Treating real life as fantasy and vice versa, and taking preposterous ideas seriously, is not unique to Americans. But we are the global crucible and epicenter. We invented the fantasy-industrial complex; almost nowhere outside poor or otherwise miserable countries are flamboyant supernatural beliefs so central to the identities of so many people. This is American exceptionalism in the 21st century. The country has always been a one-of-a-kind place.But our singularity is different now. We’re still rich and free, still more influential and powerful than any other nation, practically a synonym for developed country. But our drift toward credulity, toward doing our own thing, toward denying facts and having an altogether uncertain grip on reality, has overwhelmed our other exceptional national traits and turned us into a less developed country.People see our shocking Trump moment—this post-truth, “alternative facts” moment—as some inexplicable and crazy new American phenomenon.

But what’s happening is just the ultimate extrapolation and expression of mind-sets that have made America exceptional for its entire history.America was created by true believers and passionate dreamers, and by hucksters and their suckers, which made America successful—but also by a people uniquely susceptible to fantasy, as epitomized by everything from Salem’s hunting witches to Joseph Smith’s creating Mormonism, from P. T. Barnum to speaking in tongues, from Hollywood to Scientology to conspiracy theories, from Walt Disney to Billy Graham to Ronald Reagan to Oprah Winfrey to Trump. In other words: Mix epic individualism with extreme religion; mix show business with everything else; let all that ferment for a few centuries; then run it through the anything-goes ’60s and the internet age.

The result is the America we inhabit today, with reality and fantasy weirdly and dangerously blurred and commingled.

I am a rationalist.  The founding fathers of America were believers in The Enlightenment, which holds science and reason as a cornerstone. We have forgotten that.

Today kids are taught that the “founding fathers” were radical Christians that were inspired to create the founding documents. The American Civil Religion was never a real religion but it’s principles are taught in public schools today.  It is part of our national dissociative disorder.

The era when all this irrationality really took hold was during the 1950’s and 1960’s.  This is the era when the “baby boomers” grew up.  Now those irrational Boomers are running the country religiously following Trump and Fox News, and driving their Gen X and Millennial children crazy with their praise for the irrational asshole in charge.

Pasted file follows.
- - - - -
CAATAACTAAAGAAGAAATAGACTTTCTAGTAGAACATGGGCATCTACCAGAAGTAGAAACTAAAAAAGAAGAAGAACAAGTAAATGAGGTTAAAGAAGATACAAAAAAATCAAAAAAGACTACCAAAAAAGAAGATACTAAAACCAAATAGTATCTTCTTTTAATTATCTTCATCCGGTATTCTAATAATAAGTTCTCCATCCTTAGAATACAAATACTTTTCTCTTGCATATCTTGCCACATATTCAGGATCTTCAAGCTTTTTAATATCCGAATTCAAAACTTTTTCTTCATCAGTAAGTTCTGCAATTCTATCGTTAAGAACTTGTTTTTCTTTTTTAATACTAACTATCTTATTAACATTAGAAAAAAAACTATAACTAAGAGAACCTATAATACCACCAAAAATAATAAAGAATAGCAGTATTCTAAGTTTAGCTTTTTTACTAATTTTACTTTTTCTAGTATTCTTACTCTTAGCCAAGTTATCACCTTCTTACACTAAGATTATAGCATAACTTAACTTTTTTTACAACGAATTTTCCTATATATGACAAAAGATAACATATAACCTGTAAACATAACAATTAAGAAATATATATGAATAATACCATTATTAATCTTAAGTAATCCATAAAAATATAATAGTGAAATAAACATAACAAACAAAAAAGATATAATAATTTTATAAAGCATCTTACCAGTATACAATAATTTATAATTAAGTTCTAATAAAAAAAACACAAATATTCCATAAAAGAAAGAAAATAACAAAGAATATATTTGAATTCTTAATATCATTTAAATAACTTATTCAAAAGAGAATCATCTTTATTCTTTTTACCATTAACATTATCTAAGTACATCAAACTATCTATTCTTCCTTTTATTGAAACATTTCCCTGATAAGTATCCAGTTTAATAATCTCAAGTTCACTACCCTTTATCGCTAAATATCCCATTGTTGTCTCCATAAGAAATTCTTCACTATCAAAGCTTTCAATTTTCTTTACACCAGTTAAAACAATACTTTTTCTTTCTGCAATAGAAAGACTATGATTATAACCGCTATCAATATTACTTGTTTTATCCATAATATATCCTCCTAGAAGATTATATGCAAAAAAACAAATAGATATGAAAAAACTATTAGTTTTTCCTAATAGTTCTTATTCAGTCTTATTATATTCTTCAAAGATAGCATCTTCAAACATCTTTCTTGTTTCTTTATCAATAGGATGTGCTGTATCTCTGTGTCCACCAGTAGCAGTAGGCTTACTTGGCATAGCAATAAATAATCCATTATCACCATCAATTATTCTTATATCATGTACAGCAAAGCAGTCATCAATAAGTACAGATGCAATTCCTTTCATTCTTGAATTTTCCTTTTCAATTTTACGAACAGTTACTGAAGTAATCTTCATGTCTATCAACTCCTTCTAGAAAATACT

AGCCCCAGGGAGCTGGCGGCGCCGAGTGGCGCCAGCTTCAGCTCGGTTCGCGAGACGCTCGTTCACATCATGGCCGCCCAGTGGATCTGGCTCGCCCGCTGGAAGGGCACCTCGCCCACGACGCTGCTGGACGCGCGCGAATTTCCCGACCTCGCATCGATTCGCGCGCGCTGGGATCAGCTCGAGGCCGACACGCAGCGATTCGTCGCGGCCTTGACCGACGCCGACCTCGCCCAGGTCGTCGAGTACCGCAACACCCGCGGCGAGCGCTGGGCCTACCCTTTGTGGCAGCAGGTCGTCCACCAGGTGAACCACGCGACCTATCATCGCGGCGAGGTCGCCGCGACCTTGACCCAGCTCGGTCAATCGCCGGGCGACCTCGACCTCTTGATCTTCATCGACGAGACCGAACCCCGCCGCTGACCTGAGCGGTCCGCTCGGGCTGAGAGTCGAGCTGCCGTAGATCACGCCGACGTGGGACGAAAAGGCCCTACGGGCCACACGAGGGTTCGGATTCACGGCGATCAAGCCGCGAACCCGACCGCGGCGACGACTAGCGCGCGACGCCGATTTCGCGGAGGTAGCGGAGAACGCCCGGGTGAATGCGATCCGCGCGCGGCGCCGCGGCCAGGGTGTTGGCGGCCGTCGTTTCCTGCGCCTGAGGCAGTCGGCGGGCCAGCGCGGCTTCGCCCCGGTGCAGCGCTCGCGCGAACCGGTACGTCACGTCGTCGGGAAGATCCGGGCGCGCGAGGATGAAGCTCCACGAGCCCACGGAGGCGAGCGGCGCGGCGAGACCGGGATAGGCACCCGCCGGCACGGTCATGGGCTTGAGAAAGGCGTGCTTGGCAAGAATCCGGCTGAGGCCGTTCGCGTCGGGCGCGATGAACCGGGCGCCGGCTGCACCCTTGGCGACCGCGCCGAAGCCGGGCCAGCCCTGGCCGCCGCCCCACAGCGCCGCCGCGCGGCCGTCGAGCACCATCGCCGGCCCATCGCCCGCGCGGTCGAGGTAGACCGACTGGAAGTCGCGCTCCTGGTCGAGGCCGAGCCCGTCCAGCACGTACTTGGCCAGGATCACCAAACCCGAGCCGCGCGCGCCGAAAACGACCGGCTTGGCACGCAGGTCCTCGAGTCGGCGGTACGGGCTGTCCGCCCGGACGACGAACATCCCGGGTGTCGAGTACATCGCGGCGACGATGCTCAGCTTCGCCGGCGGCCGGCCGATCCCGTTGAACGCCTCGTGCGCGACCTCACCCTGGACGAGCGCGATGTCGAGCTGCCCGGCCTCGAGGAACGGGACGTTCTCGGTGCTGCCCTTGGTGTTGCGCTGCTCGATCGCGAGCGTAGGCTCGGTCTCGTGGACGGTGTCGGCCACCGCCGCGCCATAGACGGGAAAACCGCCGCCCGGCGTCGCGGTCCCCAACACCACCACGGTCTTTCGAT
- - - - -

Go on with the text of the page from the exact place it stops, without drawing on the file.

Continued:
The idea that progress has some kind of unstoppable momentum, as if powered by a Newtonian law, was always a very American belief. However, it’s really an article of faith, the Christian fantasy about history’s happy ending reconfigured during and after the Enlightenment as a set of modern secular fantasies. It reflects our blithe conviction that America’s visions of freedom and democracy and justice and prosperity must prevail in the end.

I really can imagine, for the first time in my life, that America has permanently tipped into irreversible decline, heading deeper into Fantasyland.

It needs to stop.  People complain about “political correctness”, but I think maybe we should toss all that aside and start supporting “rational correctness”.  People that use lies and logical fallacies should be called out early and often, until it becomes the cultural norm to eschew fantasy theories, and desire a return to science and critical thinking skills.


And this is where I sit…

I am seriously worried that Trump is going to find a way to cheat the election.  It is literally the only chance he has to win at this point, because if the election is fair, he will lose very badly.

It will take quite a large conspiracy to cheat an election big enough to get a Trump win, and the problem with big conspiracies, is that conspirators talk.  Someone somewhere will give up the game.  This is why most conspiracy theories are crap — unless you can get someone on the inside to talk, it doesn’t exist, because if the scheme is big enough, there will always be someone willing to talk about it, either out of boisterous pride, or disillusioned revenge.

So if Trump cheats, we will all know about it. The problem is that rich 10% that rigged the economy in their favor, and hold all the cards, could very well let him get away with it.  And that will spell doom to the bottom 90%.  I do not see it possible that the United States can remain viable under another 4 years of Trump.  Either he will turn the country into a fascist military dictatorship, or we will have a second civil war where the country splits into factions.  He has to lose!